* Scrapbooks: Scrapbooks are another low-tech twist on learning logs that can be done either individually or
collaboratively. In addition to their own writing about course material, students weave in pictures, excerpts from fellow students’ writing, teacher and peer feedback, and other “artifacts” of the learning process. Like class portfolios, they provide multiple opportunities for review, reflection, and revision, ostensibly helping students to monitor learning strategies and develop stronger metacognitive skills (collaborative group work)
* “Blogs,” chats, and online discussion forums: students may use web-based learning platforms to post comments to online discussions, brainstorm ideas for group projects, generate and exchange review questions for tests, or provide one another with written feedback on drafts of assignments.
* Crystal Ball Predictions: Students take a few minutes at the beginning of class to predict what they think will happen next in the novel, scientific study, or historical event under investigation. Students share their ideas with the class. At the end of the class, students will realize the extent to which their predictions were correct.
* RAFT: The teacher will provide students with a perspective from which to write so that he knows his role. Secondly, you will be told for whom you are writing, or the audience. Next, you will be given a format. Finally, the teacher will give you a topic. For example, “From the role of the British soldier, write to your family a letter detailing the geographic conditions of where you are fighting.”
Mid-Stakes Writing occupies a middle ground. Assignments are more demanding than low stakes assignments, and they take more time to complete. Students usually write them as homework, and they may be asked for a more polished final product. A good middle stakes assignment often calls on students to exercise creativity, or offers an element of choice. The goal of middle stakes assignments is to help students make a transition to more formal writing by encouraging them to focus their thinking and to take care in presentation. These assignments work very well when they lead to more formal, high stakes assignments, though they need not function in this way. Strategies include:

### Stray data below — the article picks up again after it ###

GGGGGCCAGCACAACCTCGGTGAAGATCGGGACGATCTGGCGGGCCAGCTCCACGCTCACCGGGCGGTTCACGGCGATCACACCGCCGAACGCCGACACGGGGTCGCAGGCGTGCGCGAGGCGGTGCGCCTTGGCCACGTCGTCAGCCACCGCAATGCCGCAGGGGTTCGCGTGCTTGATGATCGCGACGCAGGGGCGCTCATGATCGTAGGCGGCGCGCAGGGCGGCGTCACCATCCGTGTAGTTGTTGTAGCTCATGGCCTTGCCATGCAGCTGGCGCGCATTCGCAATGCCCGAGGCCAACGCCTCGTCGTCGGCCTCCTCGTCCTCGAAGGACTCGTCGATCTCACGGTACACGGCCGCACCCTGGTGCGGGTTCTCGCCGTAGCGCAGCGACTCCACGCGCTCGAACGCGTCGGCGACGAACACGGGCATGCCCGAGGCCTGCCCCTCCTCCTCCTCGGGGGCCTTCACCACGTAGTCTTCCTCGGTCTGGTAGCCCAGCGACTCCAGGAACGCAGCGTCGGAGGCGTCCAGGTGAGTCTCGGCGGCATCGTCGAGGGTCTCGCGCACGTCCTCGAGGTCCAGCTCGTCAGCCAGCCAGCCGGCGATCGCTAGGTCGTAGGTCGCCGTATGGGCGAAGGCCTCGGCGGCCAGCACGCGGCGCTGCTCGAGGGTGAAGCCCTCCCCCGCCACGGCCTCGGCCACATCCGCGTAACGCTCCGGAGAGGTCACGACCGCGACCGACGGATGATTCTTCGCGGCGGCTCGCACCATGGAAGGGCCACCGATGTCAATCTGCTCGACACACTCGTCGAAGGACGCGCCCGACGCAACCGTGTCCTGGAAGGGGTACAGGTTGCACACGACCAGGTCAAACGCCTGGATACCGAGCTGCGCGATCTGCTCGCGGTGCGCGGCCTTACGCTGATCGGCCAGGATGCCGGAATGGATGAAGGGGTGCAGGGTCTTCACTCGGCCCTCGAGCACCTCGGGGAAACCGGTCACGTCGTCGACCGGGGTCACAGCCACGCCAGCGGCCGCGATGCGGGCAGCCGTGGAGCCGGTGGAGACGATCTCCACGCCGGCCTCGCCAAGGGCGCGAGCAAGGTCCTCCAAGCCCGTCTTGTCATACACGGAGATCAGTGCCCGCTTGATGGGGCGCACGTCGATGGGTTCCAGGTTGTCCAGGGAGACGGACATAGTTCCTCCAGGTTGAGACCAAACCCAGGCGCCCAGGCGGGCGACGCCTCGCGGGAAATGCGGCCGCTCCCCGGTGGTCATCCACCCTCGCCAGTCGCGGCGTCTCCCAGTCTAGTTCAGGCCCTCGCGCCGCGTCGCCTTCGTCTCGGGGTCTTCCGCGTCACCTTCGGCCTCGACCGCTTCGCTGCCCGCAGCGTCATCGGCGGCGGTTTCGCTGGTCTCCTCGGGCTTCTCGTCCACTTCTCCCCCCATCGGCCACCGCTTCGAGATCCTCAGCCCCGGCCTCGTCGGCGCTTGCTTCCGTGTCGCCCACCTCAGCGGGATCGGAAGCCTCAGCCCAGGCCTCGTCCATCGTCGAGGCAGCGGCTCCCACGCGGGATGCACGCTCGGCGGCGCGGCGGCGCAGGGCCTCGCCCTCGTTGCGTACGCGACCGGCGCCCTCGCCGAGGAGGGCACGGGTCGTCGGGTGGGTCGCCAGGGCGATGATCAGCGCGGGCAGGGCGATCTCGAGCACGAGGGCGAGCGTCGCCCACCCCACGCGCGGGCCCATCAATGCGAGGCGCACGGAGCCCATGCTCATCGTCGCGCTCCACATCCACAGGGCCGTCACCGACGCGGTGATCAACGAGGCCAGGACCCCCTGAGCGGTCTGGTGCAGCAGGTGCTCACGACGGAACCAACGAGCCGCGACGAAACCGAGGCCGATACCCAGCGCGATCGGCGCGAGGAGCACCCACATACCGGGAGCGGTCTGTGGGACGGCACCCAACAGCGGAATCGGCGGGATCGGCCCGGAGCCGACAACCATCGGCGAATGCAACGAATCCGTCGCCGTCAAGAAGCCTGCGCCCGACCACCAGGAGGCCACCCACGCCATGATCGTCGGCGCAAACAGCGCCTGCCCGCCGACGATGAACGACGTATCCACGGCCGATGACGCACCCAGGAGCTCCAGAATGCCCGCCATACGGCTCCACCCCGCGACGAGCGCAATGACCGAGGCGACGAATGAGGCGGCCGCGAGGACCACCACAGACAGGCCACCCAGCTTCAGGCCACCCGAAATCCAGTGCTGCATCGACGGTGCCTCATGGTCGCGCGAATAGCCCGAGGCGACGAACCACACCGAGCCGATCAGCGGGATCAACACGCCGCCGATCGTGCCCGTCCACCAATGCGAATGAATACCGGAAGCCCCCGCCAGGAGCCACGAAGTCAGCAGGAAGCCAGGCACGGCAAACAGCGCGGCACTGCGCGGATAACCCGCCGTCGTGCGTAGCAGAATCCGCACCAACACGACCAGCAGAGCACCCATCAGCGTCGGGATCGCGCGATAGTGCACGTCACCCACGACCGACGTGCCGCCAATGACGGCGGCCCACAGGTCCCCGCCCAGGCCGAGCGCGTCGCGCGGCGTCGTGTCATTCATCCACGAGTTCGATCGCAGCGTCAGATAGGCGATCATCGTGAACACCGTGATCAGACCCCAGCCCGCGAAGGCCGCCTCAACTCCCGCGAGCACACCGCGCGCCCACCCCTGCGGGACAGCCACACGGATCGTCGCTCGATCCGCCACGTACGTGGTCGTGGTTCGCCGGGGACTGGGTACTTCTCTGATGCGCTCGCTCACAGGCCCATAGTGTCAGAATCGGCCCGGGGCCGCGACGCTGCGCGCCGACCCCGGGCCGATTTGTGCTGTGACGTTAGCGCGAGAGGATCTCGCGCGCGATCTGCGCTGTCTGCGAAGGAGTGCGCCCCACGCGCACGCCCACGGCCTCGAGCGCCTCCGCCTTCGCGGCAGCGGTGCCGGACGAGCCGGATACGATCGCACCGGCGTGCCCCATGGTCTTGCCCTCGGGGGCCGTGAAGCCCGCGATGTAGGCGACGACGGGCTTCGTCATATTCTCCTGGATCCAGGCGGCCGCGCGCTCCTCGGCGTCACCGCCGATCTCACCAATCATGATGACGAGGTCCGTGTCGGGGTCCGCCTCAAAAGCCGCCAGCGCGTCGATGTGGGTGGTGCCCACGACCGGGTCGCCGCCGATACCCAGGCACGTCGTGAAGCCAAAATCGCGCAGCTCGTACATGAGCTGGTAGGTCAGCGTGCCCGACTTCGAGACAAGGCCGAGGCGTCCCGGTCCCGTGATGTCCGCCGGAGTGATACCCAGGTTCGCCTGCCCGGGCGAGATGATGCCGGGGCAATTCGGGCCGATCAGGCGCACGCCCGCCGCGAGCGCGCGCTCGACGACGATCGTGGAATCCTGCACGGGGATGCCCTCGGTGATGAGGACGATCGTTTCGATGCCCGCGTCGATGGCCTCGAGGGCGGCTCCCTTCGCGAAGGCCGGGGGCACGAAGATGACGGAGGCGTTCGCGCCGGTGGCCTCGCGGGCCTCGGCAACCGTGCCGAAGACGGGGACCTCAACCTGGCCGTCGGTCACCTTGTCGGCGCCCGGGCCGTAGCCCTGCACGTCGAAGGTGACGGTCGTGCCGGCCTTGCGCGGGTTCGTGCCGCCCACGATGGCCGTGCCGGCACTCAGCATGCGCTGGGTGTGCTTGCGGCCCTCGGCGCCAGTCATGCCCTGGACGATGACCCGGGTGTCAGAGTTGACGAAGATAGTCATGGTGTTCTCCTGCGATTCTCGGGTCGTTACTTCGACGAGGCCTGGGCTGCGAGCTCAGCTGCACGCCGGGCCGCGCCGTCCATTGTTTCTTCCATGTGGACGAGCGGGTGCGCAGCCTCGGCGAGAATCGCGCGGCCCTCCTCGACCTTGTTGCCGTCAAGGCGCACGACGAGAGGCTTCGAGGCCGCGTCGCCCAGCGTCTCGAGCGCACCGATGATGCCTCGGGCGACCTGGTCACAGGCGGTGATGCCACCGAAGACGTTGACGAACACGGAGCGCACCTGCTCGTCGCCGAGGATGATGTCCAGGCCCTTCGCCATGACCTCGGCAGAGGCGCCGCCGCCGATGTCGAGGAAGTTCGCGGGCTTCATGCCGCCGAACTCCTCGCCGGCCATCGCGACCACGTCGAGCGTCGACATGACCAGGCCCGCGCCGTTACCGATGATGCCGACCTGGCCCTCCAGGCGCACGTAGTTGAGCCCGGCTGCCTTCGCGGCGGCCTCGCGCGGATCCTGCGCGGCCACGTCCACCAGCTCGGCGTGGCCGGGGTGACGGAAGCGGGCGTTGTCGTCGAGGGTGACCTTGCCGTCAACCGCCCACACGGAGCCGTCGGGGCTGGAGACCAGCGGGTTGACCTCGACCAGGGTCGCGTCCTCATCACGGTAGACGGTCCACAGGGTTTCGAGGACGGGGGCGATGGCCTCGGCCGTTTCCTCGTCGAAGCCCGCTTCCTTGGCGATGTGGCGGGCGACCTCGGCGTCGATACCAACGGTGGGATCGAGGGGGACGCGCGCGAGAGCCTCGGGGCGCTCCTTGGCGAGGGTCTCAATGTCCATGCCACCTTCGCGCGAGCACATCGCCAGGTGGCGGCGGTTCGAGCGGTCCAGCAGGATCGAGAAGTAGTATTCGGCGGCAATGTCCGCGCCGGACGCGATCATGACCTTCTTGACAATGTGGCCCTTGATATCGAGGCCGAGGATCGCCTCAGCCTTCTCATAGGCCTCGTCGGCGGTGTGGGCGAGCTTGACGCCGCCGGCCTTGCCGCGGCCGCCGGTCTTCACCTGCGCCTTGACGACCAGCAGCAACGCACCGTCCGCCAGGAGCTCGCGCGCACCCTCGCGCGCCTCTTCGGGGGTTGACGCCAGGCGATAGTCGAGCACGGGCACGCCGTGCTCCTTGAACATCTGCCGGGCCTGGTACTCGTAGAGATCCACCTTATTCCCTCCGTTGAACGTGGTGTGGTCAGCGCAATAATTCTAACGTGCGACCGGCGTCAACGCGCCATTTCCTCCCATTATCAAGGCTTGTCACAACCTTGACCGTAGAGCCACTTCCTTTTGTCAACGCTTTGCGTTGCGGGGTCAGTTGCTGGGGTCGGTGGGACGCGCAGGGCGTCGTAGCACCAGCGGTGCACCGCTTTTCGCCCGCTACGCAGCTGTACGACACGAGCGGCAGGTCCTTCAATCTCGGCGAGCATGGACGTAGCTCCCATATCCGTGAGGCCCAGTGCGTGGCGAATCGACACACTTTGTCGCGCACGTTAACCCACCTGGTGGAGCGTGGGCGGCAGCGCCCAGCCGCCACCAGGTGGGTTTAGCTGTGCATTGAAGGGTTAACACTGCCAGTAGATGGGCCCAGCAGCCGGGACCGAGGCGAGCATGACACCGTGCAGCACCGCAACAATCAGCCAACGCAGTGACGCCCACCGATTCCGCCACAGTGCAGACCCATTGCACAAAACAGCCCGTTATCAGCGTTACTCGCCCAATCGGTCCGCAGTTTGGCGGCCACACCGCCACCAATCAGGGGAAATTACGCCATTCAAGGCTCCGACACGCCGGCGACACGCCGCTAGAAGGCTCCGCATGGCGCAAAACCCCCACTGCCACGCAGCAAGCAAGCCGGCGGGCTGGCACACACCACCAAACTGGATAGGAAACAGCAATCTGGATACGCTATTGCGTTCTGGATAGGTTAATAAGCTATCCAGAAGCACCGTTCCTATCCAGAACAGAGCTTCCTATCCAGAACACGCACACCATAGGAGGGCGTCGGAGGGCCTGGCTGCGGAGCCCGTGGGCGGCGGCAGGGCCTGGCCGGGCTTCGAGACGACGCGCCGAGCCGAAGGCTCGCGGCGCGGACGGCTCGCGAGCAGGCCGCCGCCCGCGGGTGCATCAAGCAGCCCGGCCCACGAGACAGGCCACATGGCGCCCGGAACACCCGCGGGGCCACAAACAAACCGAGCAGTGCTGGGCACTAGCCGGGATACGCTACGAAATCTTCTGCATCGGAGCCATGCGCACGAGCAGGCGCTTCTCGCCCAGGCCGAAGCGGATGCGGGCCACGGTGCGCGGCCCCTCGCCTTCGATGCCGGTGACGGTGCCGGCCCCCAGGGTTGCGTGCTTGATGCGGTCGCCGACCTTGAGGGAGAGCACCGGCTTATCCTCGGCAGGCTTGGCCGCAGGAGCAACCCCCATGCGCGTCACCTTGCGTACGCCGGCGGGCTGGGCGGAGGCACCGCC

* Write full-sentence responses to structured reading questions.
* Short essays, summaries, and critical responses.
* Summarize a reading or key portion of a reading.
* Choose a particularly striking passage from a reading, quote it exactly (with quotation marks), and write a paragraph explaining what the passage means and why it was chosen.
* Relate ideas in two or more readings.
This is usually formal, structured writing that is assigned a grade. The writing might be take-home or timed, and the grade is usually a significant part of the course grade. In general, high-stakes writing is supposed to demonstrate what students have learned; follow the conventions of formal academic prose (as well as discipline specific conventions); and be relatively error free (when written outside of class). Things to consider when addressing a high stakes writing assignment:
* Consider the basics. What is the topic or question; the due date and penalty for lateness; the required length; the documentation style; and formatting requirements? Is there a rubric?
* Test the clarity of your understanding by asking questions, or investigate what a "successful" product looks like.
* Do you have any low or mid-stakes writings upon which you can build?
* If possible, ask the teacher to show examples of an "A" paper from a prior semester.
* Plan your time wisely. Make sure you complete an outline of how the paper will flow. Brainstorm key ideas you want to include. Check spelling and grammar. Leave plenty of time for polishing and revising.
The attached PowerPoint walks through the implementation of "Writing to Learn" as part of a Common Instructional Framework. This provides resources and strategies for writing at any level and in any classroom.